Bouchercon Author Interview: Lisa Unger
Author of Under My Skin
Are there any authors on your TBR that you just can’t believe you haven’t read yet? That’s how I feel about Lisa Unger. I’ve been fortunate enough to meet Lisa at a number of crime fiction conferences now; I’ve heard her speak on panels, I’ve read glowing reviews of her books, and I’ve listened to some of my best bookish friends rave about her work, too. So when I discovered that Lisa would also be at this year’s Bouchercon conference, I knew it was the perfect time to learn a bit more about her work—and to finally put one of her books on my fall reading list, too! I had an absolute blast chatting with Lisa about all things crime writing at Bouchercon, and I’m so excited to share our conversation with CBTB readers today. If you haven’t yet read Lisa Unger, consider this your “Lisa Unger 101” - and if you’re already one of Lisa’s myriad fans, consider this your chance to get a little behind-the-scenes glimpse into the writing life of one of America’s foremost female crime writers.
Bonus: Lisa has a new psychological thriller releasing in just a few days! UNDER MY SKIN releases October 2nd, and promises a twisty, addictive story of lost memories, paranoia, and a woman on the hunt for her husband’s killer. You can learn more about UNDER MY SKIN in this interview - and scroll to the very bottom of this post for additional details on the newest book by Lisa Unger!
Many thanks to Lisa for taking the time to speak with me at Bouchercon, and to her publisher for facilitating this interview!
Bouchercon Author Interview: Lisa Unger
Crime by the Book: For CBTB readers who are not already familiar with your work, could you give us a big-picture overview of it?
Lisa Unger: I have 16 novels of psychological suspense. My first four books featured a true crime writer by the name of Lydia Strong, and that was a series that I started when I was 19 years old! After those first four novels, I started writing about Ridley Jones - so that was BEAUTIFUL LIES, which published in 2006. And that book was inspired by a piece of junk mail that I got - one of those flyers with an ad on one side, and on the other side was an age-graduated photo of a missing child. And I looked at that and thought, “what if I got this in the mail and looked at it, and I recognized myself?” That was the germ for BEAUTIFUL LIES. Then I wrote a couple standalones, and then I wrote a book called FRAGILE. And in FRAGILE, I stumbled into the town of The Hollows, which became my fictional town. It has sort of chain-linked a lot of the books that follow, with the exception of the last two - THE RED HUNTER and UNDER MY SKIN. The Hollows always has a little cameo in all my books, so people who have been reading from the beginning always get a little taste of that world back! It’s not a series exactly, but everything is kind of connected. I also have a novella called WHISPERING HOLLOWS, and those three short stories actually fit in between the books. It’s completely nuts! But that’s the way the story told itself. But I always tell everyone you can drop in anywhere - everything is self-contained. But if you really wanted to read in the order I want you to read it, there’s a guide on my website about The Hollows!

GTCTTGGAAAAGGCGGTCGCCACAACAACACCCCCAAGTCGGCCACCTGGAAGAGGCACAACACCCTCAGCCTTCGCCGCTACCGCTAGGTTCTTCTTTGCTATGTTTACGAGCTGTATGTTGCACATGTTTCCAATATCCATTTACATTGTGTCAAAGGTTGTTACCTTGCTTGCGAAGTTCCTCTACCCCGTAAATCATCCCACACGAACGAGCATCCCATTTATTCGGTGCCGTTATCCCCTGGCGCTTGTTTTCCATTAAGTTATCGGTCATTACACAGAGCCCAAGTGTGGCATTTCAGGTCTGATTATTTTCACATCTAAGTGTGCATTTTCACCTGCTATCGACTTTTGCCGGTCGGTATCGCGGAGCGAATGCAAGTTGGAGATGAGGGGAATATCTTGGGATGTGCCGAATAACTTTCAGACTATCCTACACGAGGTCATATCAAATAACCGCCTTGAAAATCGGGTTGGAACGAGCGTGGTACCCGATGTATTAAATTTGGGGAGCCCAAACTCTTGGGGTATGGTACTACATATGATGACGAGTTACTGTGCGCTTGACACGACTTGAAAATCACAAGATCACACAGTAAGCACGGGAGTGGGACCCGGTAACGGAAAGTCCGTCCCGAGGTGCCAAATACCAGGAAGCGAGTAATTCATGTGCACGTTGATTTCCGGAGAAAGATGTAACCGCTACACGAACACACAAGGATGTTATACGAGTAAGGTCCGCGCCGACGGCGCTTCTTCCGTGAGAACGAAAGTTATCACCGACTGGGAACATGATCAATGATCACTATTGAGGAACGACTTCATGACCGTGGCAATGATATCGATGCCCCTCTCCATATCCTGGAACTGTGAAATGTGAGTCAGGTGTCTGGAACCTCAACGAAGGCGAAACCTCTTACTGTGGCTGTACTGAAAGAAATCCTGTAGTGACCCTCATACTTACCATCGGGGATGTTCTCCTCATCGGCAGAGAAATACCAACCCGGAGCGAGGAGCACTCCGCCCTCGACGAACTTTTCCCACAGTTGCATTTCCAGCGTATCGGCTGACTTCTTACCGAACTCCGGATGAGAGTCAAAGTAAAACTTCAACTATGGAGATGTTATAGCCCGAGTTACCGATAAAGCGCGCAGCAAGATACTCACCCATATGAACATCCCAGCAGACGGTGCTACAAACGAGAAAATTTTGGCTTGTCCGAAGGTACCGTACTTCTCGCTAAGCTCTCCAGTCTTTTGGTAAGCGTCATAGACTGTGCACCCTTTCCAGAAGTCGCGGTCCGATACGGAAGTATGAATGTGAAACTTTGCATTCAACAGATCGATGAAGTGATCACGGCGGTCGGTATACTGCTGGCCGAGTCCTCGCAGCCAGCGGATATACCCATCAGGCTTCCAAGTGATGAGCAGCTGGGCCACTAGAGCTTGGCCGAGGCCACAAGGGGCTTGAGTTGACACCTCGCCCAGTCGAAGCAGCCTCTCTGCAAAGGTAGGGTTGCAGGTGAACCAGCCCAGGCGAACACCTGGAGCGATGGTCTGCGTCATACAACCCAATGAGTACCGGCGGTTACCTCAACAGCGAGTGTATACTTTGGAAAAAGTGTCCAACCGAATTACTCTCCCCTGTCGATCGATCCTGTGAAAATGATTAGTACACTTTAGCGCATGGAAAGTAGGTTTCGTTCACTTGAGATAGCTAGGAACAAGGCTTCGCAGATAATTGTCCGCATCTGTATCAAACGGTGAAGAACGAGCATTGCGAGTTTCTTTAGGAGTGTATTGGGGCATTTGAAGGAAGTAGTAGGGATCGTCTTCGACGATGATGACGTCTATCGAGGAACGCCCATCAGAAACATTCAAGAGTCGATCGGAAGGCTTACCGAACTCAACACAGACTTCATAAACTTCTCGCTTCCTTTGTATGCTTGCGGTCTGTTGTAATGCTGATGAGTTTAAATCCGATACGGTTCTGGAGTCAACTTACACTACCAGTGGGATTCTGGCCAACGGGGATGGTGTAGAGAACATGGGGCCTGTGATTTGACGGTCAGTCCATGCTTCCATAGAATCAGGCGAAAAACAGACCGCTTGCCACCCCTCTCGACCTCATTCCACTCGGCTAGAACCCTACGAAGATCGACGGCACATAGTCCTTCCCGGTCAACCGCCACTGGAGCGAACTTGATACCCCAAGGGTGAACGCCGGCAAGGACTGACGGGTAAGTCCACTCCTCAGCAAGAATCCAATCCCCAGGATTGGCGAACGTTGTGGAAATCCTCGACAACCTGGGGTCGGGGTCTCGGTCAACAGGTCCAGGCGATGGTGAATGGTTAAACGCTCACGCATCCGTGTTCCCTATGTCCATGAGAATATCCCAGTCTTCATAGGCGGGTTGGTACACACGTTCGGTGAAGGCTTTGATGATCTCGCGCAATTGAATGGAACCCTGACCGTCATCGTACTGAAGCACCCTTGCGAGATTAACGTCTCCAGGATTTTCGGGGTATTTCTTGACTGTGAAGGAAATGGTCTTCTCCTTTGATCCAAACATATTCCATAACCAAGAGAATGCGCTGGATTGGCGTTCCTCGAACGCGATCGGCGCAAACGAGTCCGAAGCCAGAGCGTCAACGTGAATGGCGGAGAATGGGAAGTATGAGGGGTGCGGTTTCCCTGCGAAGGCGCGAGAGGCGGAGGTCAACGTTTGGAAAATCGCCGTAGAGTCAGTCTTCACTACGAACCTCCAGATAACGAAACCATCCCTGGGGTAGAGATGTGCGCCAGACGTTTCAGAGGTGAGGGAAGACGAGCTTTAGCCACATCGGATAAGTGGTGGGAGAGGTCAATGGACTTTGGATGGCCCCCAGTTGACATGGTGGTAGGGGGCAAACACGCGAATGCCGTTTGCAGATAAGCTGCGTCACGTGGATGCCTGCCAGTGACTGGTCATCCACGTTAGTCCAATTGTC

CBTB: That’s so cool! That’s really unique to me. I don’t read science fiction or fantasy, but when I think of those genres I associate them with the concept of world-building - but that’s not typically something I associate with crime fiction. But it sounds like you’re doing that too!
LU: Yeah! When I fell into The Hollows in FRAGILE, I didn’t think that much of it. It felt to me like any town - like the place where nothing bad ever happens. But of course, that’s no place, because bad things happen everywhere. And then over the series of books, it started to assert itself as a character and take on a personality. It had an agenda, it had secrets, it encouraged paths to cross. It’s not necessarily a malicious agenda, but it’s questionable. We’re not sure what The Hollows actually wants.
CBTB: Is there a supernatural element to The Hollows?
LU: There is a slight supernatural element to it, in that at the end of FRAGILE, another character that I met in the writing of that book was a psychic. So when she turned up I was like “oh, a psychic, that’s interesting!” Even if she turns out to be a fraud, it’s still interesting. So then when I ended that book, I was disappointed - I thought she would have a big role to play, but she didn’t. I became more concerned with another character. So the next book naturally evolved from that place.
“What’s always driven me is that I have this insatiable curiosity about the human psyche. If ever there were a mystery, that’s it: what makes us who we are?” - Lisa Unger
CBTB: The way you’re talking about your characters, it sounds like they are people with their own agendas. Do you find that they surprise you?